Mutual funds and company stock are the traditional offerings in most employer-sponsored retirement plans. Some plans also offer the option to invest in exchange-traded funds, also known as ETFs. Investors who have a self-directed brokerage option through their 401(k) also could have the ability to select ETFs.
What is an ETF?
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- An ETF is an investment shell (mutual funds also are investment shells) that trades throughout the day on an exchange rather than valuing once daily at close-of-business like a mutual fund.
- ETFs are less regulated than mutual funds, so they have the ability to carry underlying investments that are more diverse, like commodities, precious metals or currencies.
- Capital gains or losses only result when an investor sells an ETF, whereas mutual fund investments incur capital gains or losses when an investor sells mutual fund shares and when fund managers sell investments within the fund. This ETF tax benefit does not extend to 401(k) plans and other employer-sponsored plans since they are tax-deferred and never subject to capital gains taxes.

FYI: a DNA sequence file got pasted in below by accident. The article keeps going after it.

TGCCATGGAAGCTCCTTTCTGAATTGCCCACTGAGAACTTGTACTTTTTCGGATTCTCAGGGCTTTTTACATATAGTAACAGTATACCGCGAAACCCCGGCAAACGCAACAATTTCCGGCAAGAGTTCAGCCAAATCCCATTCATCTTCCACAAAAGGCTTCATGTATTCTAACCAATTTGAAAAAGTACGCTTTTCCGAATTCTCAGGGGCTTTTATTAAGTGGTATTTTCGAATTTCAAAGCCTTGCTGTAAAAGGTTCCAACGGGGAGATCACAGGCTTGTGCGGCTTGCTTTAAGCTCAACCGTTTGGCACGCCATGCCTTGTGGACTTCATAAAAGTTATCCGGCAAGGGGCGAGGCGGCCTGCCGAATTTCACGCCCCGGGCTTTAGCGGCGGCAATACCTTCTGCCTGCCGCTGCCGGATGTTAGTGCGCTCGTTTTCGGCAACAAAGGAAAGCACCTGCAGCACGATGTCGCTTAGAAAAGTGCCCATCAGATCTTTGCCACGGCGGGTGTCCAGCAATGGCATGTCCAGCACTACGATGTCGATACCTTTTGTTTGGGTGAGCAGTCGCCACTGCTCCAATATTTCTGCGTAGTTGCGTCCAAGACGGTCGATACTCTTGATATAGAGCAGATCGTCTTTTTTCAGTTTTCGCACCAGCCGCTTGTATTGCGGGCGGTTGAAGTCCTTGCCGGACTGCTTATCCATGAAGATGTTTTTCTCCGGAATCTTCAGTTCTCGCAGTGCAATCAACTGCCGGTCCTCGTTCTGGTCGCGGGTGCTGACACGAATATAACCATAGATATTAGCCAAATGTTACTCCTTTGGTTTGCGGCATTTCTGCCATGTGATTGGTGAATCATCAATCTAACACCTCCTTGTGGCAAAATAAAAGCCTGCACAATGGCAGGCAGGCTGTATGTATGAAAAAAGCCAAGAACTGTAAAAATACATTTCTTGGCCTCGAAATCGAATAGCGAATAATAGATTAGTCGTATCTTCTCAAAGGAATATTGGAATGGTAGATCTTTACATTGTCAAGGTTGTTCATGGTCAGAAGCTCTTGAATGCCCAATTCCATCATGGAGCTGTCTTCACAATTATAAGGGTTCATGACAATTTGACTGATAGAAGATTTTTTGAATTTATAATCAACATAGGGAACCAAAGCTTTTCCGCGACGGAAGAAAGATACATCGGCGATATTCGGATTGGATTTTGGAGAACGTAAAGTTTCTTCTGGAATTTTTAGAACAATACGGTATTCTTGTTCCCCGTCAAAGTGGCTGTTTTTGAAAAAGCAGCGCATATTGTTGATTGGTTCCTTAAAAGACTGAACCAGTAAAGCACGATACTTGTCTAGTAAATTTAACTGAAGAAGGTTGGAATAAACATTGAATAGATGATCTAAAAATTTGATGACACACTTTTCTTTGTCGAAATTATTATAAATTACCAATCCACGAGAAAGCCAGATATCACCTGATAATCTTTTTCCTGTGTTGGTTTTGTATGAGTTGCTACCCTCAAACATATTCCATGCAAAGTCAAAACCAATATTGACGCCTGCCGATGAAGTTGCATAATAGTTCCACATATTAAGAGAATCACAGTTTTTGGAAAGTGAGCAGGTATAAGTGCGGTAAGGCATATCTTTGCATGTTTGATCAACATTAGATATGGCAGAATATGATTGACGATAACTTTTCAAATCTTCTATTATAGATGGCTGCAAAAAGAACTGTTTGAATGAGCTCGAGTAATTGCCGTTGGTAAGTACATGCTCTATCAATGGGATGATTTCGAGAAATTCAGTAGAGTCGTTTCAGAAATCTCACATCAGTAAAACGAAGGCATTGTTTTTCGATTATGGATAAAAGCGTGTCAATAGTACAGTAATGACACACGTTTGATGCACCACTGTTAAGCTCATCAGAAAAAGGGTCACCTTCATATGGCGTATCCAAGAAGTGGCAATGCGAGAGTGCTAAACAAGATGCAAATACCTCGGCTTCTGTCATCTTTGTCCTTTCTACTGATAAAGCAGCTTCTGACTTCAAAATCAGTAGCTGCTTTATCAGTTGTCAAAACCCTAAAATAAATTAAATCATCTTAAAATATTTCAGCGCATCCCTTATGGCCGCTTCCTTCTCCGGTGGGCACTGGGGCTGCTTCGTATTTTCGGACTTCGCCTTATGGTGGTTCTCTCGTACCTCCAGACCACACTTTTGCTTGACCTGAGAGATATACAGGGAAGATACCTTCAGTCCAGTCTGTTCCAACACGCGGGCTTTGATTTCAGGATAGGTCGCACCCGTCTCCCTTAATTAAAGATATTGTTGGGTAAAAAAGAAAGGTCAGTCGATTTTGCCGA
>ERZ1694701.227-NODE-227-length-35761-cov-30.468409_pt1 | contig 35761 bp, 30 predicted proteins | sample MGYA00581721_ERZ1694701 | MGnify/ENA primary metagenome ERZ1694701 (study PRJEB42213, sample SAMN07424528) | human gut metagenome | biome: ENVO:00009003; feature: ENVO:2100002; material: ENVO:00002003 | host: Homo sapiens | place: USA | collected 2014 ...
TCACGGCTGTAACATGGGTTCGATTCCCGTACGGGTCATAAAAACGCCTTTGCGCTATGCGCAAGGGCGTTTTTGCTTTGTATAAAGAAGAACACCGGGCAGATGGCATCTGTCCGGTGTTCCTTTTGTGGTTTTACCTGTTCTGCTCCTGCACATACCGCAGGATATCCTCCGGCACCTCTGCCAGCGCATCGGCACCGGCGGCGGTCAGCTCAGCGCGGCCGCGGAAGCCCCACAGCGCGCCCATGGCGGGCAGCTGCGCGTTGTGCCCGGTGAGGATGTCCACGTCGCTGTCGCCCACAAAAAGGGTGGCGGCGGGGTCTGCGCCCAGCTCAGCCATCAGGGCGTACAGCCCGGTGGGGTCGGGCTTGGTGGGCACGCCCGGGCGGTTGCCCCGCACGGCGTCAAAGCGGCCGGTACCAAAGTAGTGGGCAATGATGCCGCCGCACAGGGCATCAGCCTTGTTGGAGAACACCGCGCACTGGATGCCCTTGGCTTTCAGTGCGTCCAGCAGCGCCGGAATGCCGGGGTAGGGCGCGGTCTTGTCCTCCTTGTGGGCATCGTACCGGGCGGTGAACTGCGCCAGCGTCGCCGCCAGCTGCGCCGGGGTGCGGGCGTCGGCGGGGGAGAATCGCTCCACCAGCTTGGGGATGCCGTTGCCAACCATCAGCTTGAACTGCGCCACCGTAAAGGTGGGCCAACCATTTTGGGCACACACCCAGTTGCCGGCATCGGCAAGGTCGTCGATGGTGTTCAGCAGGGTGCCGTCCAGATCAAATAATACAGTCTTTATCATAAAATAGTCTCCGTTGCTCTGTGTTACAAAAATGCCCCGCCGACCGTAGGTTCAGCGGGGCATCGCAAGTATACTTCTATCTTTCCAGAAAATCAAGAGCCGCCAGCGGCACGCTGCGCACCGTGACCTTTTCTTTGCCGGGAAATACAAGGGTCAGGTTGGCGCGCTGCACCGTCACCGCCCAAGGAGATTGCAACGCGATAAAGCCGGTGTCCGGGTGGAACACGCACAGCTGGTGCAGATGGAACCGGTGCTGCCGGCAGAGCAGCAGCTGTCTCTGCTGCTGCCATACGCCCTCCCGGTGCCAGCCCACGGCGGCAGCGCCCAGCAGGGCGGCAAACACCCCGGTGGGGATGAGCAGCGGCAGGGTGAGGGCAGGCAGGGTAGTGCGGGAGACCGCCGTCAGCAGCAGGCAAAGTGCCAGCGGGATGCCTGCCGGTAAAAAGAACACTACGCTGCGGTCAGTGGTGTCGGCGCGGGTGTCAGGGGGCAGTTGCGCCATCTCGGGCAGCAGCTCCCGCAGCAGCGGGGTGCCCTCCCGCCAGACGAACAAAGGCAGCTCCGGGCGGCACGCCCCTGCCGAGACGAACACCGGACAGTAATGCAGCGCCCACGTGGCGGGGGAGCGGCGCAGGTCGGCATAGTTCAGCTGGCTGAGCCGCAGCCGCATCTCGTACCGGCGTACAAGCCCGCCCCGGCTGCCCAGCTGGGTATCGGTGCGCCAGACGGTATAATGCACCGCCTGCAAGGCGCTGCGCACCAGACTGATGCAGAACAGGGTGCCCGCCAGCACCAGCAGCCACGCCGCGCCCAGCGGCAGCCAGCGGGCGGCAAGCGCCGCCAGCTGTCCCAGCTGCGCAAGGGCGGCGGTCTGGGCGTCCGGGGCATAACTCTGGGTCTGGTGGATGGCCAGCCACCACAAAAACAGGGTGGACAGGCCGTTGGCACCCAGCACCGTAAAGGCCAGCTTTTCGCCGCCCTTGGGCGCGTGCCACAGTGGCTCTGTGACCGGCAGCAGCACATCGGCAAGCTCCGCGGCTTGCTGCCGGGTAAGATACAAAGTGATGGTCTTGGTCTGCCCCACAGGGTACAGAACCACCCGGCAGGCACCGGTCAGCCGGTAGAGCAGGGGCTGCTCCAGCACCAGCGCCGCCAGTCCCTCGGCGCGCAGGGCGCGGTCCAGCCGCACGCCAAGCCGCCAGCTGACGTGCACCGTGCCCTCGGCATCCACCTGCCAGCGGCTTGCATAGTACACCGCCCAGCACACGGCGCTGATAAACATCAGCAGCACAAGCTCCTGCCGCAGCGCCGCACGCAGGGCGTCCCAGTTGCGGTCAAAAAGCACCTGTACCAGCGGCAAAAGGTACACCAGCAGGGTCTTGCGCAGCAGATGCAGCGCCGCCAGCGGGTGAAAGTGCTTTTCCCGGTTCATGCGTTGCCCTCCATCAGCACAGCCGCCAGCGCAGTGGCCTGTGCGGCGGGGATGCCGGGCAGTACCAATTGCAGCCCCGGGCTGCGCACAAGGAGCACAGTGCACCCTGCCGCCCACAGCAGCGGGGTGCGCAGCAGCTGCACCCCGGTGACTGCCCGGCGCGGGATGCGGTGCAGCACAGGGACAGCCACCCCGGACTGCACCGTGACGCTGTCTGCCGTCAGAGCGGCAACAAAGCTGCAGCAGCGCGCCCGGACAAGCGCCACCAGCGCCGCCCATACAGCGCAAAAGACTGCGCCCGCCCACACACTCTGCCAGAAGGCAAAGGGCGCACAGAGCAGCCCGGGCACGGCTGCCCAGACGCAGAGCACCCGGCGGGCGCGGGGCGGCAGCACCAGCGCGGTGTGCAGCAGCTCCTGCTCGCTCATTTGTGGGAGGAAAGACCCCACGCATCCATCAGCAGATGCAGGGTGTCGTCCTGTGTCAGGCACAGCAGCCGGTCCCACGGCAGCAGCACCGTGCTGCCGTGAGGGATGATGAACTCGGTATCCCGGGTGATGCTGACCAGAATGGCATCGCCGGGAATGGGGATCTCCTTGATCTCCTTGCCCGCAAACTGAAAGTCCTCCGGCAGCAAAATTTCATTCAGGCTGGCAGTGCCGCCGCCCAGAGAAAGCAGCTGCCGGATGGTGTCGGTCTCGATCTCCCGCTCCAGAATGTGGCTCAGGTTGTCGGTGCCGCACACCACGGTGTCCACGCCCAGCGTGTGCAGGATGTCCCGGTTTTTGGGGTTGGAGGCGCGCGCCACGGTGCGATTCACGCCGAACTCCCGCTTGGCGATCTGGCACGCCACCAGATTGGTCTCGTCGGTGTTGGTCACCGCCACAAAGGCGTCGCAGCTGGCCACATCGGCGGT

- Many ETFs track an index, like the S&P 500 or MSCI EAFE – making them similar to index funds.
- Typically, ETFs have a brokerage fee/commission for buying or selling, just like trading stocks.
- Since ETFs can be traded throughout the day, short-term speculation or day-trading can result.
- The price of an ETF is determined by supply and demand – whereas mutual fund share prices are determined by the value of the securities the mutual fund holds. Low demand for an ETF can drive the price above or below the value of the underlying holdings.
- Index ETFs often are managed more passively than index funds.
Head over to Financial Engines’s website for more information on ETFs.